Previous winners of the award
In 2005, the Sabancı University Board of Trustees decided to establish an international research award to encourage research on Turkey, create intellectual interest in the role of Turkey in the contemporary world, and to support new and breakthrough research. The Sakıp Sabancı International Research Award was endowed to honor the legacy of the late Sakıp Sabancı, the Honorary Chairman of the Sabancı University Board of Trustees. The award covers fields such as Turkish and Islamic Art and the History, Economy and Sociology of Turkey.
This will be the 7th year of the Sakıp Sabancı International Research Awards. Here is an overview ofd the winning articles and their authors in the previous years.
The topic of the first Research Award in 2006 was “Turkey's New Geopolitical Environment: Policy Challenges and Opportunities for Engagement.” A seven-member international jury reviewed all essays. The winner was Lerna K. Yanık from Bilkent University’s Department of Political Science for her essay on “Beyond ‘Bridges,’ ‘Crossroads’ and ‘Buffer Zones’: Defining a New International Role for Turkey.”
The topic for the 2007 award competition was “Perceptions of the Ottoman Legacy in the Balkans and the Middle East”. A nine-member international jury reviewed all essays. The first prize went to Dr. Christine Philliou, from Columbia University’s History Department, for her essay on “The Paradox of Perceptions: Interpreting the Ottoman Past through the National Present”.
In 2008, the topic of the competition was “The Ottoman Legacy for Contemporary Turkish Culture, Institutions, and Values”. Participants studied the reflections of the Ottoman heritage on the culture, institutions and values of contemporary Turkey. The first prize went to Amy Singer, professor of Ottoman History in the Department of Middle Eastern and African History at Tel Aviv University, with her essay, “The Persistence of Philanthropy”.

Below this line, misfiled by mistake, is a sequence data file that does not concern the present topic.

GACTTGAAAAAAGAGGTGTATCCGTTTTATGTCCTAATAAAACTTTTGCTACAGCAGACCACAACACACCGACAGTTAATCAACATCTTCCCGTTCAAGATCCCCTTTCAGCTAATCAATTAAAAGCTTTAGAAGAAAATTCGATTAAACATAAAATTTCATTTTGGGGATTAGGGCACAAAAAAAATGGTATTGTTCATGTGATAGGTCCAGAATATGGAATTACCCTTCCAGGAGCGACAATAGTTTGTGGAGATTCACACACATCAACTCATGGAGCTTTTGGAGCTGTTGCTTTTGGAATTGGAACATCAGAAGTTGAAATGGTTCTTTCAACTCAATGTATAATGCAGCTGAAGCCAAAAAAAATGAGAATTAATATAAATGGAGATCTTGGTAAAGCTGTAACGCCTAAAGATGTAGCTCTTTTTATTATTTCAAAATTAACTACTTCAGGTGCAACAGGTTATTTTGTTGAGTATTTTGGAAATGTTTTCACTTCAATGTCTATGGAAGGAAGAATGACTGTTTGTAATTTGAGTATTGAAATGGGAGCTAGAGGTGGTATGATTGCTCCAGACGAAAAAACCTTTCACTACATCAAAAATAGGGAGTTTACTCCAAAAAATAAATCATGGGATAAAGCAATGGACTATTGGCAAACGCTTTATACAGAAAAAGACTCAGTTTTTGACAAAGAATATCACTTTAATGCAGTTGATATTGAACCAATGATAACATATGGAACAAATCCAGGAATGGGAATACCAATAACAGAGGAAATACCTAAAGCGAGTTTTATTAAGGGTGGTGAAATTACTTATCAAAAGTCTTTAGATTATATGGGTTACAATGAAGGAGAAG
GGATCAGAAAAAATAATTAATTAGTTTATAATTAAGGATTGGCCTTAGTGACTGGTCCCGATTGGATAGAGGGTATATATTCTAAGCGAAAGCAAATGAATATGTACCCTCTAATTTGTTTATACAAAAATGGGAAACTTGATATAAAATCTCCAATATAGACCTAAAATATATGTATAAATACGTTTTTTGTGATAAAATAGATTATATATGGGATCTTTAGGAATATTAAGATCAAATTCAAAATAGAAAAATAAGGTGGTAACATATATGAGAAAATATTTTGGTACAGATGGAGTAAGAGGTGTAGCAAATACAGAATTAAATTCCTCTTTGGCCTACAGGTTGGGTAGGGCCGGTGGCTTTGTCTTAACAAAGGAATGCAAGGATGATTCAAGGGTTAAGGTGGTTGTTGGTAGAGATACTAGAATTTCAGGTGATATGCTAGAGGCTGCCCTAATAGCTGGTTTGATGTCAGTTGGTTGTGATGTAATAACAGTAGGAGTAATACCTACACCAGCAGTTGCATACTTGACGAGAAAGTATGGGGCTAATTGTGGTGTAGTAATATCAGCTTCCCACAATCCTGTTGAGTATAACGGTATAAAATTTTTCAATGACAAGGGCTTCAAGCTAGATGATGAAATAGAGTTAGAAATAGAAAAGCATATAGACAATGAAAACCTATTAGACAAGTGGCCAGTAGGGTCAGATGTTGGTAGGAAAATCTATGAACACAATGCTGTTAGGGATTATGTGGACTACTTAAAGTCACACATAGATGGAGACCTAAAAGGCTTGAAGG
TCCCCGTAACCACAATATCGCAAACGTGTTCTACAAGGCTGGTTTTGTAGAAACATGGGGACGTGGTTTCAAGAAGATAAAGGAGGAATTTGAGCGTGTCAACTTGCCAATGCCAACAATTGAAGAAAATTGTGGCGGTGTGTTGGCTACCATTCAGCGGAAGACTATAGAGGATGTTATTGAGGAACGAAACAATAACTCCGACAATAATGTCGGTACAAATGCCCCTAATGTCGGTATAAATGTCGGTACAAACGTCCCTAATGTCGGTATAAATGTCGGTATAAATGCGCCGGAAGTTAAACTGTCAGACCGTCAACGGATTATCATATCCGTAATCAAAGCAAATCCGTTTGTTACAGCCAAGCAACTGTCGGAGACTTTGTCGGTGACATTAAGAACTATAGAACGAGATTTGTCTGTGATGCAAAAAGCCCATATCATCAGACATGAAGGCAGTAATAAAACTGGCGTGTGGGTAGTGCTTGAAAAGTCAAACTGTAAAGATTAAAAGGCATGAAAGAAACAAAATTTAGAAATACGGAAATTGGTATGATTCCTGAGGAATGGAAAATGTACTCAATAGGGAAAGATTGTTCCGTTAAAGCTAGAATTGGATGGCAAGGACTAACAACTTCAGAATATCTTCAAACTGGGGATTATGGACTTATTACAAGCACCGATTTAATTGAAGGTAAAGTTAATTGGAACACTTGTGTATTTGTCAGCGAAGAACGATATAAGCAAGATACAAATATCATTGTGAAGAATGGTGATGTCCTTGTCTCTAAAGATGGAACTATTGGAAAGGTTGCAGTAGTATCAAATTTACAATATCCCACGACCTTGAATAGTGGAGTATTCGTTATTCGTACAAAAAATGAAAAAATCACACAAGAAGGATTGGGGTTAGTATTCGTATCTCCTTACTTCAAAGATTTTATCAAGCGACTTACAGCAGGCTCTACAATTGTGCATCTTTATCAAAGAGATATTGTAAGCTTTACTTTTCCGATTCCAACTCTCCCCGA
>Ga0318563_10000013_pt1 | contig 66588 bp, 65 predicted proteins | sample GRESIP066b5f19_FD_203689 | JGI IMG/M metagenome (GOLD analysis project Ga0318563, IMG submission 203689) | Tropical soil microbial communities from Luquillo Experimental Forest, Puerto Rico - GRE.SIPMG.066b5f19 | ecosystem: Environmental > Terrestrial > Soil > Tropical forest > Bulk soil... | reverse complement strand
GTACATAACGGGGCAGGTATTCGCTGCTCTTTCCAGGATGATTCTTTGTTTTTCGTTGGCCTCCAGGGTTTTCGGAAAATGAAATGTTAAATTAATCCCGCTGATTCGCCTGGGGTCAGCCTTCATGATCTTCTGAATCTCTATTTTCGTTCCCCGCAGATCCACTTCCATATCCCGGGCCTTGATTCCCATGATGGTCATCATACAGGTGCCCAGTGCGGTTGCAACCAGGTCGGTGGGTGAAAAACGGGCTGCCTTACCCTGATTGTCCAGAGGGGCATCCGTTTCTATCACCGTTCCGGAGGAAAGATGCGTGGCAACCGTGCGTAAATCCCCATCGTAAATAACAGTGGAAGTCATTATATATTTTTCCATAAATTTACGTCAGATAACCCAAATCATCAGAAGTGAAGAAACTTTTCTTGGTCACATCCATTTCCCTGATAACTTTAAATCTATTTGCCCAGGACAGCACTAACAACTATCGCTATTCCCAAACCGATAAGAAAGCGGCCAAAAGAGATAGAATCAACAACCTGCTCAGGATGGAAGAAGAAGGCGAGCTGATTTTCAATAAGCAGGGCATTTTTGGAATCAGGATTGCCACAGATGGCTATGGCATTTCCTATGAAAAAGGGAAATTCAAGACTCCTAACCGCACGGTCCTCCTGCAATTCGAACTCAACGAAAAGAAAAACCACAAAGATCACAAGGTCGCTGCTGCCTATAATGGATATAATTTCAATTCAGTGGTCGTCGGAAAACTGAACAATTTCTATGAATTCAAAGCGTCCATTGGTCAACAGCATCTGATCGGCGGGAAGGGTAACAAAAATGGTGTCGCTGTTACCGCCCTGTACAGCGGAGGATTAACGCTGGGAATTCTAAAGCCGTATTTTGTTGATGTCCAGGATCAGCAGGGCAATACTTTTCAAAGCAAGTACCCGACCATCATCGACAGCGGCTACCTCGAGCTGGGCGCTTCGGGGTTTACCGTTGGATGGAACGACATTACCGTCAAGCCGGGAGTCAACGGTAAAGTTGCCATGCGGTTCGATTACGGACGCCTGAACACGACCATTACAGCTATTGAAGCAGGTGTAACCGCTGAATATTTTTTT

The topic for 2009 was “Pluralism in Contemporary Turkish Society and Politics” with the first prize going to Kabir Tambar of Vermont University with his essay titled “Paradoxes of Pluralism: Ritual Aesthetics and the Alevi Revival in Turkey”.
In 2010, the award was given in the field of “European Governance and Cultural Diversity: The Impact of Turkey’s Accession,” and the winner was Delaware University postgraduate student Juliette Tolay with her essay titled “Turkey’s Other Multicultural Debate: Lessons for the EU”.
The theme for 2011 was “New Directions for Turkish Foreign Policy in a Changing World: Issues and Opportunities” and the winner was Boğaziçi University Professor Kemal Kirişci with his paper titled “Turkey’s Engagement with Its Neighborhood: A “Synthetic” and Multidimensional Look at Turkey’s Foreign Policy Transformation.”
Last Updated: 12.06.2012 13:05:38